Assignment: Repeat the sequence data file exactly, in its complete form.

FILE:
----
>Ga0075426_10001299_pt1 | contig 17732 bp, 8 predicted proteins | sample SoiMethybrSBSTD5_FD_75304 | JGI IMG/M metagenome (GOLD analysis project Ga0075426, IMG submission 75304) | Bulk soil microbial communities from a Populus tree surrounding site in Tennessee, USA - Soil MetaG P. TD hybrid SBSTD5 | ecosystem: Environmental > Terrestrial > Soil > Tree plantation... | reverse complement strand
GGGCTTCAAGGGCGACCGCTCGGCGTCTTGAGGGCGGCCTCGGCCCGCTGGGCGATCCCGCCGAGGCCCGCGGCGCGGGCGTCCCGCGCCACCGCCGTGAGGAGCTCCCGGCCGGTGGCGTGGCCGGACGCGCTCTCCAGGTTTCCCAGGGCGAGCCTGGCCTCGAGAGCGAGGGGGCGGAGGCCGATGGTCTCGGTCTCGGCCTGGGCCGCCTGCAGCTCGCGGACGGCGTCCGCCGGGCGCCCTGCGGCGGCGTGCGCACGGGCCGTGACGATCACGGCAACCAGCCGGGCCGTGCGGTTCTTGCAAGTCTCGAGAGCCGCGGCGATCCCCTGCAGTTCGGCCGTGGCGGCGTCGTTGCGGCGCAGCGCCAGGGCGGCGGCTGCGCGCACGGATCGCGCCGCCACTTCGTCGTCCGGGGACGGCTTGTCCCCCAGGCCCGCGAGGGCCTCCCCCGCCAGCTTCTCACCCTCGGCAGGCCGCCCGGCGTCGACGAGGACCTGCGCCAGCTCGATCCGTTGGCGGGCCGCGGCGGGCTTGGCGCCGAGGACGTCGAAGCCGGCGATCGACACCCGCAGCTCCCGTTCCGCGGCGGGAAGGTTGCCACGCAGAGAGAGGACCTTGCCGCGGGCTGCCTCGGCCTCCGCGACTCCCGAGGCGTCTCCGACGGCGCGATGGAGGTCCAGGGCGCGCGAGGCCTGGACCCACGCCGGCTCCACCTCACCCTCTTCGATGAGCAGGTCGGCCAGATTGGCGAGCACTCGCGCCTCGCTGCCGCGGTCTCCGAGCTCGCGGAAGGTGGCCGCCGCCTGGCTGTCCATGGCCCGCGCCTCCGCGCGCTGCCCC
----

>Ga0075426_10001299_pt1 | contig 17732 bp, 8 predicted proteins | sample SoiMethybrSBSTD5_FD_75304 | JGI IMG/M metagenome (GOLD analysis project Ga0075426, IMG submission 75304) | Bulk soil microbial communities from a Populus tree surrounding site in Tennessee, USA - Soil MetaG P. TD hybrid SBSTD5 | ecosystem: Environmental > Terrestrial > Soil > Tree plantation... | reverse complement strand
GGGCTTCAAGGGCGACCGCTCGGCGTCTTGAGGGCGGCCTCGGCCCGCTGGGCGATCCCGCCGAGGCCCGCGGCGCGGGCGTCCCGCGCCACCGCCGTGAGGAGCTCCCGGCCGGTGGCGTGGCCGGACGCGCTCTCCAGGTTTCCCAGGGCGAGCCTGGCCTCGAGAGCGAGGGGGCGGAGGCCGATGGTCTCGGTCTCGGCCTGGGCCGCCTGCAGCTCGCGGACGGCGTCCGCCGGGCGCCCTGCGGCGGCGTGCGCACGGGCCGTGACGATCACGGCAACCAGCCGGGCCGTGCGGTTCTTGCAAGTCTCGAGAGCCGCGGCGATCCCCTGCAGTTCGGCCGTGGCGGCGTCGTTGCGGCGCAGCGCCAGGGCGGCGGCTGCGCGCACGGATCGCGCCGCCACTTCGTCGTCCGGGGACGGCTTGTCCCCCAGGCCCGCGAGGGCCTCCCCCGCCAGCTTCTCACCCTCGGCAGGCCGCCCGGCGTCGACGAGGACCTGCGCCAGCTCGATCCGTTGGCGGGCCGCGGCGGGCTTGGCGCCGAGGACGTCGAAGCCGGCGATCGACACCCGCAGCTCCCGTTCCGCGGCGGGAAGGTTGCCACGCAGAGAGAGGACCTTGCCGCGGGCTGCCTCGGCCTCCGCGACTCCCGAGGCGTCTCCGACGGCGCGATGGAGGTCCAGGGCGCGCGAGGCCTGGACCCACGCCGGCTCCACCTCACCCTCTTCGATGAGCAGGTCGGCCAGATTGGCGAGCACTCGCGCCTCGCTGCCGCGGTCTCCGAGCTCGCGGAAGGTGGCCGCCGCCTGGCTGTCCATGGCCCGCGCCTCCGCGCGCTGCCCC